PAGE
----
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Human Behaviour – Measuring Emotions To Improve Effectiveness of Online Video Ads


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Please see the keynote video here:

Video advertising avoidance and visual disengagement with TV ads has become one of the most serious problems that the modern advertising industry faces.

This, coupled with the exponential growth in video consumption online, is the main reason that advertisers are increasingly migrating TV money online. However, as performance of traditional online advertising has declined, and in a world where users are increasingly consuming content based on social recommendations and peer-to-peer networks; leading brands have increasingly adopted pull driven mechanics for delivering effective brand and product messaging

Brands are now developing “snackable” video content (usually called viral ads, branded content or branded entertainment) for online consumption. The basic idea driving this development is that while users may actively seek to avoid classic ad formats, they are showing an increasing and simultaneous willingness to connect with some brands voluntarily.

As for the recipe for success in video advertising - the multi-billion dollar question quickly arises – what are the rules of creation in this new pull driven content landscape? What works – and why?

Ekman and Friesen (1978) proposed the Facial Actions Coding System (FACS) to identify basic emotions from facial expressions. FACS has proven very useful in marketing contexts to expose users direct emotional response - but for many years it has relied on manual interpretation, which has made it error prone, slow and expensive. However with the growth of technology, we can now apply FACS testing to thousands of people across the world in 48 hours, using opt-in user panels and normal webcams.

Using this new technology platform Be On and RealEyes have tested over 300 different ads, from standard 30 second TV ads to the most successful viral ads, across a total audience of over 100,000 people from 25 countries. So come and join Be On for a world first view into what emotions have taught them about how users respond to various forms of video ads and content, at scale, and across the world.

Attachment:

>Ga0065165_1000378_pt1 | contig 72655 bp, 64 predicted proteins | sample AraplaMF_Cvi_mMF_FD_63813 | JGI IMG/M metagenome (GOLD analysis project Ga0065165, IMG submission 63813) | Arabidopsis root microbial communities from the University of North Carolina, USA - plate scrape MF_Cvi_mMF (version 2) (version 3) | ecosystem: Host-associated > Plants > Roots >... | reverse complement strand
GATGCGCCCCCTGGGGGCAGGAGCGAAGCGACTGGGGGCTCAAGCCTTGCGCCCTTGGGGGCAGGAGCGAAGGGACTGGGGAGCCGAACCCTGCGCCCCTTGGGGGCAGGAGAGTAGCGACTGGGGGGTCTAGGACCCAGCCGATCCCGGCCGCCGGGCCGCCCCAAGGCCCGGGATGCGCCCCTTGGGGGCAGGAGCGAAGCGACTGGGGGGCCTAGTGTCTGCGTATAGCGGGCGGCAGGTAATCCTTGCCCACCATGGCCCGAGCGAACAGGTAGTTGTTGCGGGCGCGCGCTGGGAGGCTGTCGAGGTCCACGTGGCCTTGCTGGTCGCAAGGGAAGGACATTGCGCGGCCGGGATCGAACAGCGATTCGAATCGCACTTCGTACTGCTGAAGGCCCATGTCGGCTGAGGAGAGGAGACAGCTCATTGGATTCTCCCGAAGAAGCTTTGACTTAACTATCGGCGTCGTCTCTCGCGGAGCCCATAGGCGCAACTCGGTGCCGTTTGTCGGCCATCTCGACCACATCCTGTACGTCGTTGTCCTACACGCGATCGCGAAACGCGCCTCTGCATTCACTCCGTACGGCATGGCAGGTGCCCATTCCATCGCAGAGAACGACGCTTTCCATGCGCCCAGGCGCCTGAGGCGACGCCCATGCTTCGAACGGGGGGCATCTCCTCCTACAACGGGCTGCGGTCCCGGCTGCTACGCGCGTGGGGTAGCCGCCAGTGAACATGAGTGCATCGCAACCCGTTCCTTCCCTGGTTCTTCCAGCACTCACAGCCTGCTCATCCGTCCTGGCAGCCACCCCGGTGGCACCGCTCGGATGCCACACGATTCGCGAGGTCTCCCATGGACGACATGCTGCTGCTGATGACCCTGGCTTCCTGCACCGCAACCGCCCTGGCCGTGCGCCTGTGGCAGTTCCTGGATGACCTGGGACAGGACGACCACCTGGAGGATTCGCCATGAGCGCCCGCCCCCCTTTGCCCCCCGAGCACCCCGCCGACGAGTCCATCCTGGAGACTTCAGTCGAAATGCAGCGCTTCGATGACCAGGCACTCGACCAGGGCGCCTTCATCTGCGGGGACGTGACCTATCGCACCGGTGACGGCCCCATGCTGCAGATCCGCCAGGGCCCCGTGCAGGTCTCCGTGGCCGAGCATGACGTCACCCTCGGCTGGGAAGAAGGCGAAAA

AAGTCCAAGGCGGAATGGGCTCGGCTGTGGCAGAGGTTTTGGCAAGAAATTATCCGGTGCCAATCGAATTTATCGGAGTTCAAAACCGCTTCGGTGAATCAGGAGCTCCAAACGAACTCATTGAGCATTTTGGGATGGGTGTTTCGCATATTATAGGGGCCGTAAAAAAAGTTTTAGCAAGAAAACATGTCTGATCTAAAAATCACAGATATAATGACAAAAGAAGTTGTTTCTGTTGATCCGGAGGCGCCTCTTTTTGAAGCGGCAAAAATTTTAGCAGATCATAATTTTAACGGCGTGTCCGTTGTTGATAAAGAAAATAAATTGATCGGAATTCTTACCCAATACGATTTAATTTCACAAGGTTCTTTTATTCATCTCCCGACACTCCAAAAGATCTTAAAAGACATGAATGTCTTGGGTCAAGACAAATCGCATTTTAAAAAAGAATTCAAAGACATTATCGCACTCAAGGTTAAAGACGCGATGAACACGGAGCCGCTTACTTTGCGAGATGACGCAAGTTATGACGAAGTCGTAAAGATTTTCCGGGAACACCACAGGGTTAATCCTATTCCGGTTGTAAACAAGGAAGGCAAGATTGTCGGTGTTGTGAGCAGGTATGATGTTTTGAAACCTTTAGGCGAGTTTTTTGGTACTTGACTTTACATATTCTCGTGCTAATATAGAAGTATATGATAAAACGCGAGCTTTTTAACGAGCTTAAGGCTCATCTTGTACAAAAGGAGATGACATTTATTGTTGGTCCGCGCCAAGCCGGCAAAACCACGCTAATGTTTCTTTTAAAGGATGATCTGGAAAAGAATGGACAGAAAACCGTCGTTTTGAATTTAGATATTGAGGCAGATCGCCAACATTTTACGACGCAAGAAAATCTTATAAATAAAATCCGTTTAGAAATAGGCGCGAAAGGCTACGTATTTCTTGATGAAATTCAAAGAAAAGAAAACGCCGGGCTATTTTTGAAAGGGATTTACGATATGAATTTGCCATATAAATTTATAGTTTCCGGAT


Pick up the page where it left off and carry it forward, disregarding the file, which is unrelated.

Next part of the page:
Published in: Technology, Business

Human Behaviour – Measuring Emotions To Improve Effectiveness of Online Video Ads

  1. 1. Be Emotive 2005 Luca Bruno, 2013 Michael Sohn - AP
  2. 2. 20,000 unique videos since 2005 2005 2013 Viral Video 2005 The “Social Media” Playbook 2008 Branded Entertainment 2010 Generation Social 2012 Be Emotive 2013
  3. 3. Content Consumption Connection Choice Why emotive?
  4. 4. • Content 2005 2013 5 4 3 2 2009 Global digital content created and shared Source: KPCB, YouTube YouTube hours of video uploaded per minute 100 75 50 25 ZB Hrs 100 hrs of video uploaded to YouTube each minute 8 ZB of data per year will be created by 2015
  5. 5. • Content < 100 > 1m YouTube videos by number of views Source: Business Insider, Businessweek % 30 20 10 29.6% 11.4% 0.3% 1k – 2.5k 10k – 100k 2.7% 0.0001% probability user will view your content
  6. 6. • Choice 2000 2012 1,000 800 600 400 200 2008 Global internet connected device shipments Source: BI intelligence, Microsoft Units (millions) 2004 Smart phones Tablets Personal computers Wearables 47% multi-task on multiple screens
  7. 7. • Choice Share of device page traffic on a typical work day Mobiles brighten the commute PCs dominate working hours Tablets popular at night Source: comScore, Ericsson 60% of consumers watch video on-demand weekly
  8. 8. • Consumption 1.6bn Mobile broadband connections (43% y/y) Source: Ericsson